Seattle police union responds to outrage over officer saying a woman run over by police ‘had limited value’

The Seattle Police Officers Guild said Friday that there is “much more detail and nuance” to bodycam footage released this week that captures one of its leaders saying the life of a woman who was killed by another officer “had limited value.”

In the body camera footage released Monday by the Seattle Police Department, Officer Daniel Auderer, who is the vice president of the Seattle Police Officers Guild, laughs and suggests the city should “just write a check” after a marked patrol vehicle driven by Officer Kevin Dave struck and killed Jaahnavi Kandula in a crosswalk on Jan. 23. Dave was driving 74 mph on the way to a “priority one call” when he hit Kandula, 23, and Auderer was assigned to evaluate whether Dave was impaired, according to a police investigation report.

“Eleven thousand dollars. She was 26 anyway,” Auderer’s body camera captured him saying in a call to the guild’s president, Mike Solan, misstating Kandula’s age. “She had limited value.”

The recording did not capture Solan’s remarks.

Auderer’s comments have drawn outrage in Seattle, where some residents protested Thursday night to demand justice for Kandula.

“The Seattle Police Officers’ Guild understands the attention and outrage surrounding the viral video which captures highly insensitive comments regarding the death of Jaahnavi Kandula by Officer Dan Auderer,” the guild said in a statement. “Without context, this audio is horrifying and has no place in a civil society. It sullens the profession of law enforcement, the reputation of all Seattle Police officers and paints Seattle in a terrible light. We feel deep sorrow and grief for the family of Jaahnavi Kandula as this video has revictimized them in an already tragic situation as they continue to mourn her death. We are truly sorry.”

A vigil for Jaahnavi Kandula, the 23-year-old woman who was hit and killed by a marked Seattle Police Department vehicle.A vigil for Jaahnavi Kandula, the 23-year-old woman who was hit and killed by a marked Seattle Police Department vehicle.KING

In addition to its statement, the guild released a statement it says Auderer wrote to the director of the Office of Police Accountability in August — more than six months after Kandula was killed — after being told of the video’s existence. The guild said he wrote the statement “directly from memory and without the ability to watch the video.”

In it, Auderer said that his comments were “sarcastic” and intended to mimic how a lawyer tasked with negotiating a settlement over Kandula’s death might try to minimize liability for it.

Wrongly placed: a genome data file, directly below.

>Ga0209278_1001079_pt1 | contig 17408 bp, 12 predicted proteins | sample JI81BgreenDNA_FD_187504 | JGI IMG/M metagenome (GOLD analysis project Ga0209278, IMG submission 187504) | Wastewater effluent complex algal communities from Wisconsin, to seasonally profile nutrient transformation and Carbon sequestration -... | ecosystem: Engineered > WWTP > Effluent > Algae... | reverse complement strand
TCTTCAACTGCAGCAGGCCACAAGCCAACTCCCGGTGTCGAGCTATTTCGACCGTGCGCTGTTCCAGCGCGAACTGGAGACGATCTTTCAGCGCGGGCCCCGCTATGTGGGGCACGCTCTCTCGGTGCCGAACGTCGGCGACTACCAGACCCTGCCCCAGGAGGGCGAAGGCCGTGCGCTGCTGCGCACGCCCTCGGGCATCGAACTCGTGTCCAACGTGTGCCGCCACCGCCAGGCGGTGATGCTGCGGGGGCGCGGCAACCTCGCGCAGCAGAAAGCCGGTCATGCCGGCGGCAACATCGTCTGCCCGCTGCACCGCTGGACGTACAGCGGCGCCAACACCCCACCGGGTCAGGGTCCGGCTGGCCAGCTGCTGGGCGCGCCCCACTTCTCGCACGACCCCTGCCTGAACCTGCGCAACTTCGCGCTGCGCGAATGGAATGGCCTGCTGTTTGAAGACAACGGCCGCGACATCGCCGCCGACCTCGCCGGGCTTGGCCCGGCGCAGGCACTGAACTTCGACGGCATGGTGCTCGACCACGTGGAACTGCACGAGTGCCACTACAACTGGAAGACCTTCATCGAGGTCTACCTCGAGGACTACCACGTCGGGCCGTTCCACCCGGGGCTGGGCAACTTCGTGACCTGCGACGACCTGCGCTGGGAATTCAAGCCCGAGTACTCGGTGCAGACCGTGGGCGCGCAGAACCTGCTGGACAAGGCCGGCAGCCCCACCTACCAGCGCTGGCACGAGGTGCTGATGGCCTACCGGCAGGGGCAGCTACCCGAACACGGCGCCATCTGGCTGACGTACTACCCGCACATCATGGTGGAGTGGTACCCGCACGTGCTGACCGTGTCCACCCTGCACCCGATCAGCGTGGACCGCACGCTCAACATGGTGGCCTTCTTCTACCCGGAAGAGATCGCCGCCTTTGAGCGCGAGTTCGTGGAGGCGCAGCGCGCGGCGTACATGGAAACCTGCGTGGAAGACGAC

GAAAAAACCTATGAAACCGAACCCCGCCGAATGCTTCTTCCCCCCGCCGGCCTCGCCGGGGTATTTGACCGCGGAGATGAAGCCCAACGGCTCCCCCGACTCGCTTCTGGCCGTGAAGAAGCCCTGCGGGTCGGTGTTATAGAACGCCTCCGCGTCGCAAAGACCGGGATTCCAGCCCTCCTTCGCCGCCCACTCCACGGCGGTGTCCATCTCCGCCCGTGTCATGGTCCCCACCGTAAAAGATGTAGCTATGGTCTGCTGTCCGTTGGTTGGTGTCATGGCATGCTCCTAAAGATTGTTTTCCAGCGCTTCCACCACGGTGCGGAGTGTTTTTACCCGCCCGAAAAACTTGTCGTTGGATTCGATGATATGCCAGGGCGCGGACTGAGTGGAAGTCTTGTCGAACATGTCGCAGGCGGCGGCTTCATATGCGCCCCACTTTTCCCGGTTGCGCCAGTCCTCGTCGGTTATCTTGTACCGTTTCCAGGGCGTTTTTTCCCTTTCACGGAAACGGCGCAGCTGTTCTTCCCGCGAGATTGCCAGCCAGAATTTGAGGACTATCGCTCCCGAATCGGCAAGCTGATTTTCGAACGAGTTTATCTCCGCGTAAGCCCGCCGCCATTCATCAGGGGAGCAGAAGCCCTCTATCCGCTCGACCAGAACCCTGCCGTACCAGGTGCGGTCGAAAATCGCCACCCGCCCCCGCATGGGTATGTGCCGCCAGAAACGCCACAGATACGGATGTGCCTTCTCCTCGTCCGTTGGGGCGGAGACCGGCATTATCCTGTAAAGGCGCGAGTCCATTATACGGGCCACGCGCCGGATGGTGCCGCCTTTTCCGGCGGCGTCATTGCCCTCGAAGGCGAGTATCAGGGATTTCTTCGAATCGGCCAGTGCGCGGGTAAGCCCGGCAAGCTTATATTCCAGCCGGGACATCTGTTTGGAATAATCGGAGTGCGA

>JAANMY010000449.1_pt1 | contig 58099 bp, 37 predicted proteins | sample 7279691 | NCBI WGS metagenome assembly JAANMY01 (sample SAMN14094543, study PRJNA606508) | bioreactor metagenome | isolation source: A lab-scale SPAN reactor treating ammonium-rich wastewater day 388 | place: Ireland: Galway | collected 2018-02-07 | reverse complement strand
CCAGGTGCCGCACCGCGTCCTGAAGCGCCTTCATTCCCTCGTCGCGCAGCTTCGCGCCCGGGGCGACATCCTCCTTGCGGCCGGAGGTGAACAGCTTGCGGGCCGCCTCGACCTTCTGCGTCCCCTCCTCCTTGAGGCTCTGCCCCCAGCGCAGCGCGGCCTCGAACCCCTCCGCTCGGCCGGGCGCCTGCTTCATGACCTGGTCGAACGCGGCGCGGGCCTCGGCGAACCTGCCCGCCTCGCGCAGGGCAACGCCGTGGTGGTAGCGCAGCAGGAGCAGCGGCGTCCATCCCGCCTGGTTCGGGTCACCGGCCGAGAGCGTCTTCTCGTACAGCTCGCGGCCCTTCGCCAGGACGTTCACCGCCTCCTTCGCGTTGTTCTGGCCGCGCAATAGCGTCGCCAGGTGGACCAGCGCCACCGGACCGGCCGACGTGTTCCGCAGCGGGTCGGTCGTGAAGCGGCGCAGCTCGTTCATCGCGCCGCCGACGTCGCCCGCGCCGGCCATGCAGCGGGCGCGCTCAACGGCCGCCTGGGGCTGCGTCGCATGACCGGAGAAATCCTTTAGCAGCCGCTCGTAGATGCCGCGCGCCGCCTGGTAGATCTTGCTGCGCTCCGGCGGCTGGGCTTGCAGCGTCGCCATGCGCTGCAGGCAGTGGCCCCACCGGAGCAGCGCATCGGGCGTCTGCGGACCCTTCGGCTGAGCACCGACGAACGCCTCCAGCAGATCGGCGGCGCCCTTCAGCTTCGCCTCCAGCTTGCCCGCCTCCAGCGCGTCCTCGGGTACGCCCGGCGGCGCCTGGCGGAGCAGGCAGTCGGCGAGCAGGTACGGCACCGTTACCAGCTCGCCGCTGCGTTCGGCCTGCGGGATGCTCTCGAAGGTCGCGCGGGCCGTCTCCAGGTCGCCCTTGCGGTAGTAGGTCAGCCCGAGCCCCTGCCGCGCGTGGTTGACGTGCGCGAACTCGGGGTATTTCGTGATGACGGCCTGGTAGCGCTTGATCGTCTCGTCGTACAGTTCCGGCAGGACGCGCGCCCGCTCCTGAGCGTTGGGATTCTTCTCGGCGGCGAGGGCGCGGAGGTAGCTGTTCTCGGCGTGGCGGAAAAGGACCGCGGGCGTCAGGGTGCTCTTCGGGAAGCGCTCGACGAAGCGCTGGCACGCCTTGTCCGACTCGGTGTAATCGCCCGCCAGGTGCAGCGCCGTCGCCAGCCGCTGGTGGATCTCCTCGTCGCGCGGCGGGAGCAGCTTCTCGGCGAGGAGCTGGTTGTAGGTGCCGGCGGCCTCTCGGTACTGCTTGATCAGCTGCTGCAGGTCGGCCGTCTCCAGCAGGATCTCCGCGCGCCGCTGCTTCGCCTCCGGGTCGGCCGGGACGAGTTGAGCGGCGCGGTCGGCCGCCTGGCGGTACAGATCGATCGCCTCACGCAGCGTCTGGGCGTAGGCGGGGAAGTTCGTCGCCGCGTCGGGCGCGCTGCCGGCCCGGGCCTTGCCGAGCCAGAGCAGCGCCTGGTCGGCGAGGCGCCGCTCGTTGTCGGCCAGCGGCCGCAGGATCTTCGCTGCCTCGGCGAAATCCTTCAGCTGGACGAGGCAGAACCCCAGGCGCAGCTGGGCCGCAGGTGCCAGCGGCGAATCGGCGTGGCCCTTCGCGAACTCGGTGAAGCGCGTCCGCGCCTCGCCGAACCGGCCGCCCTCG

“Mike Solan asked me as he was lamenting the loss of life something similar to: ‘What crazy argument can a lawyer make in something like this? What crazy thing can they come up with.’ I responded with something like: ‘She’s 26 years old, what value is there, who cares.’ I intended the comment as a mockery of lawyers — I was imitating what a lawyer tasked with negotiating the case would be saying and being sarcastic to express that they shouldn’t be coming up with crazy arguments to minimize the payment,” he wrote in the statement. “I laughed at the ridiculousness of how these incidents are litigated and the ridiculousness of how I have watched these incidents play out as two parties bargain over a tragedy. At the time I believed the conversation was private and not being recorded.”

He said he knew the comment without context could be “interpreted as horrifying and crude” but said it “was not made with malice or a hard heart, quite the opposite.”

He also requested “rapid adjudication” of his case and said that he was willing “to accept any reasonable discipline our accountability partners and the Chief of Police wish to hand down.”

Auderer, Solan and the guild did not return NBC News’ repeated requests for comment this week.

Kandula’s family previously told NBC News, “We firmly believe that every human life is invaluable and not be belittled, especially during a tragic loss.”

In a statement Monday, the Seattle Police Department said it learned of the conversation from an employee who listened to it “in the routine course of business.” That employee was “concerned about the nature of statements” and took their concerns through their chain of command to the chief’s office.

The office of Chief Adrian Diaz referred the matter to the accountability office, as department policy and the city’s accountability ordinance require, the statement said.

The police department said the accountability office, which investigates police misconduct and recommends discipline to the police chief, is investigating “the context in which” the statements were made and whether any policies had been violated.

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